Several of my friends appear enamored with Evan McMullin, the newly announced presidential candidate. I would like to bring to readers’ attention this article from the National Review, which includes these paragraphs.
After I scoured Evan McMullin’s Facebook page, I went to his website, wherein he says he’s very pro-life, but the only policy he commits to is no taxpayer financing of abortion; he boasts of support for adoption; and he commits to virtually nothing concrete on any issue, much less religious liberty, trying, I suppose, to be a unifier through vagueness, as many consultants would no doubt advise. This may or may not help you win (I think not, in this instance, as voters are onto this game), but it definitely makes it almost impossible to have a victory worth winning, as the GOP majorities in Congress have proved time and time again.
A few days later, consistent with his desire to be the new face of the Republican party that existing Washington GOP power players are longing for, McMullin was asked by Mark Halperin about gay marriage: “As a member of the Church of Jesus Christ of Latter-day Saints, I believe in traditional marriage between a man and a woman, but I respect the decision of the Court, and I think it’s time to move on,” McMullin said, according to Lifesite News.
When Halperin asked if a President McMullin would at least appoint Supreme Court justices who would overturn the Obergefell decision, he replied, “I wouldn’t.”
He could have evaded. He could have said he would look for constitutionalists like Justice Scalia. But he didn’t. He instead said its time to accept that the Left gets to decide what is in our Constitution and move on.
No one who cares about or understands constitutional conservatism would answer that way.
Readers can make their own decisions about McMullin, but he is definitely not getting my vote.
The Mormon newsroom posted this very cool photo on its Instagram account, and I would like to share it with you.
You can read more about the Philadelphia temple opening here.
I know I am likely going pure protest vote, since I can’t bring myself to vote the somewhat lesser of two pretty evil evils when it’s basically Voldemort vs. Dolores Umbridge (this analogy doesn’t quite map that well onto Trump vs. Clinton, but it’s “close enough for government work”).
I’ve been hearing a lot about this Evan McMullin guy, who was apparently a real life Jason Bourne (without the memory loss) before becoming a GOP policy director. Even for a 3rd party guy, this seems like the longest of long shots.
Saul (seated) holding the coats of those stoning St. Stephen, from the tympanum of Saint Étienne du Mont, Paris
As we consider scripture, we see great individuals who have overcome a terrible past.
Saul, later Paul, began his career of tormenting Christ’s followers by volunteering to hold the clothing of those who stoned Stephen, a believer. He went on to actively persecute Christians, until he was stopped by a divine revelation on the road to Damascus. Yet he went on to become one of the greatest of the early Christian apostles.
Alma, son of the Alma who had been a priest in the court of King Noah, went about actively destroying the Church of God. It is unclear how much of the later apostasy and warfare that troubled the Nephite and Lamanite peoples were directly attributable to the youthful actions of Alma “the younger.” Yet the younger Alma went on to become a great political and religious leader, honored in his own time as well as by modern Mormons.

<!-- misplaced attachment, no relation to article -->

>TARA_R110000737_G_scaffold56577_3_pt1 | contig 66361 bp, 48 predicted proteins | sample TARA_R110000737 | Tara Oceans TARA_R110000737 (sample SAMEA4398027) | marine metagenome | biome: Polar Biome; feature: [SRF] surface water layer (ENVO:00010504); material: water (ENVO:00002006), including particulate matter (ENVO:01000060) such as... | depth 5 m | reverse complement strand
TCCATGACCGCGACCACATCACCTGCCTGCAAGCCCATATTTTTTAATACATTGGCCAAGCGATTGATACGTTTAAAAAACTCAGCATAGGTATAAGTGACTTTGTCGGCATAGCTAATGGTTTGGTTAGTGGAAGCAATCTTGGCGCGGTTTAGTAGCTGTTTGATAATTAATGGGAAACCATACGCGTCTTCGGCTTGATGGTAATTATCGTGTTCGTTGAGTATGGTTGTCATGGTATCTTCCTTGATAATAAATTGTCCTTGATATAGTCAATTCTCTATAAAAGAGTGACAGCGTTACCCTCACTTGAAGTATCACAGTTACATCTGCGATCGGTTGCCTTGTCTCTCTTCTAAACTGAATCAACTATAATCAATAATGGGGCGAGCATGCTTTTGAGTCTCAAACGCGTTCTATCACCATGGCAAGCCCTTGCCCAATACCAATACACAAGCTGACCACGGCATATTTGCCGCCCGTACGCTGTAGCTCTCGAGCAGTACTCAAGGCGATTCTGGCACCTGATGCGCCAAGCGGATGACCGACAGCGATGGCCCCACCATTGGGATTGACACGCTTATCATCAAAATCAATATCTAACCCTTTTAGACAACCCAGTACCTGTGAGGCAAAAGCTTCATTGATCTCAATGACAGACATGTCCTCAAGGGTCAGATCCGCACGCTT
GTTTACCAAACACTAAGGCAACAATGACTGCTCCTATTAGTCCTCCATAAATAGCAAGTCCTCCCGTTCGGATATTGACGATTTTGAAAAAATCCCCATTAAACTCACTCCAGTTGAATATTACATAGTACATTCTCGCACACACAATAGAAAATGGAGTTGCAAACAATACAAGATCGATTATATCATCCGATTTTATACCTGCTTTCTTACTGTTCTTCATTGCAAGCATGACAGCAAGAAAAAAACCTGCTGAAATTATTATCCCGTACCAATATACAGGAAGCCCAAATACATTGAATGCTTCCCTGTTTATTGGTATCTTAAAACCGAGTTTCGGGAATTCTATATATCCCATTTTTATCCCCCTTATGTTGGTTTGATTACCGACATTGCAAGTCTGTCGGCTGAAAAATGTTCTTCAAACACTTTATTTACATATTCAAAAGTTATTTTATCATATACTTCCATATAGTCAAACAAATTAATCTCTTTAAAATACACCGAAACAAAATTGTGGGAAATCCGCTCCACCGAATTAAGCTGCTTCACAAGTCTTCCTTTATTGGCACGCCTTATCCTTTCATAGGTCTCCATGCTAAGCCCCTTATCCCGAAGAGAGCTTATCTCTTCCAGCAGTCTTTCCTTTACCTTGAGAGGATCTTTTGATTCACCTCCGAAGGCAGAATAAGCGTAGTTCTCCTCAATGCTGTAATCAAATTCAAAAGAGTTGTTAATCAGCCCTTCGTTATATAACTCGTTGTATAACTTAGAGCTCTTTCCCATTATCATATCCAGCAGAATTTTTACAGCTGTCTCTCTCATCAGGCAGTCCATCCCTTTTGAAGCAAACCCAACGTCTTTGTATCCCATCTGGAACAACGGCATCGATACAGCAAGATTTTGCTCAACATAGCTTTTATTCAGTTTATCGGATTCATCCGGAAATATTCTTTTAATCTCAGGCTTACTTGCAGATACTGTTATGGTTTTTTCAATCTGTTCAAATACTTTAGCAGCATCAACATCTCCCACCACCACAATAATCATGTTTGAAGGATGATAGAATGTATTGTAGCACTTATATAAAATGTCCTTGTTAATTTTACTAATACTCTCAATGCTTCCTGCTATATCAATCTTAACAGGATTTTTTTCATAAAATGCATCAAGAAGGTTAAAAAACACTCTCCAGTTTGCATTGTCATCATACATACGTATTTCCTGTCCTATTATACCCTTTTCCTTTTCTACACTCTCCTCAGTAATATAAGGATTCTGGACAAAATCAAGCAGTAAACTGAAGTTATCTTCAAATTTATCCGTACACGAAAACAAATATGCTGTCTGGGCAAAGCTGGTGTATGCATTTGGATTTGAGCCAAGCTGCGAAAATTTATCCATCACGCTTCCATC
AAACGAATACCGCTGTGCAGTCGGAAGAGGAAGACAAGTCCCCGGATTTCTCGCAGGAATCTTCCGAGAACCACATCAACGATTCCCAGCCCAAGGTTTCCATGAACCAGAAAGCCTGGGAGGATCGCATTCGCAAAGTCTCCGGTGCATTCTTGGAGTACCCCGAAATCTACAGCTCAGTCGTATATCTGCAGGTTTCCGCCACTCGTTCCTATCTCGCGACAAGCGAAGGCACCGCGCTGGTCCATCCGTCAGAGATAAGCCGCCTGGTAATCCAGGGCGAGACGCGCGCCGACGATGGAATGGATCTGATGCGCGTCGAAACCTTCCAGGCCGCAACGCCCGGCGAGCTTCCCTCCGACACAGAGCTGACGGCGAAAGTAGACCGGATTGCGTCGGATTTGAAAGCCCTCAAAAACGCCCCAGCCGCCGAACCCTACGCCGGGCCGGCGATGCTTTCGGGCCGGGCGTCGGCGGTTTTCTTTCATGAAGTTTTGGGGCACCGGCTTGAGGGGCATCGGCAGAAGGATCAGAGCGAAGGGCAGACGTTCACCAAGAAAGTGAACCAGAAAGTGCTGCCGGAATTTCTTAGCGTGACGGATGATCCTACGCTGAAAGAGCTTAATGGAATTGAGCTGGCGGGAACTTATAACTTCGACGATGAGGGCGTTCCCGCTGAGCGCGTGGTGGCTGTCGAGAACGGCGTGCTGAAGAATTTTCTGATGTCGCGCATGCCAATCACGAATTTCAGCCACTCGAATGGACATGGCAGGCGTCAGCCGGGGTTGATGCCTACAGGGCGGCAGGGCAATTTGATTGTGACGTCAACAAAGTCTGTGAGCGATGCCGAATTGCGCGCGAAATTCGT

I have suggested that some early Mormons were like Alma the younger and Saul/Paul. We know them and honor them for their great goodness. But I detect the traces of a troubled past of which they repented.
This past month, as a tangential result of my foray into an alternate Mormon-themed website, I tumbled across something that has stood in plain site, yet unseen across the decades. It makes sense of things, yet it does not make me glad. I am now persuaded that someone I previously saw as uncorrupted had an episode in their past that rivals the evil of Saul and the youthful Alma. Continue reading
Please read this article here.
Here is an excerpt:
Yet there have also been times in our history when religion has been invoked to justify serious harm. In years past, opponents of interracial marriage, desegregation and other efforts to protect civil rights too often cited scripture and religion in making their arguments.
To be blunt, certain politicians have twisted religious liberty and used it as a tool to discriminate.
Thus, in response to a question thrown at me while walking down a street (in the rain), I expressed my reservations rather emphatically — and cited the experience of Mormons as a case-in-point where religious persecution resulted in violent episodes right here in America.
My point was that even a respected, peaceful people experienced tragic harm in the name of religion and was, in fact, persecuted by the government itself by politicians who opposed their beliefs and practices.
And on a personal level, the Church of Jesus Christ of Latter-day Saints came to mind because I had been in Utah the day before, as my campaign is actually based in Salt Lake City. I am well aware of the painful history of government interference with Mormons and the practice of their faith.
In part because of this unique history, I believe Utah has found an appropriate balance in a religious freedom law that serves as an example to the rest of the country that non-discrimination and religious freedom are not opposing forces, but can instead go hand in hand.
I want to be clear. I believe we can, and must, strike a balance between our shared American values of religious liberty and freedom from discrimination. My concerns lie with the possible consequences of politically-driven legislation which claims to promote religious liberty but instead rolls back the legal protections held by LGBT Americans.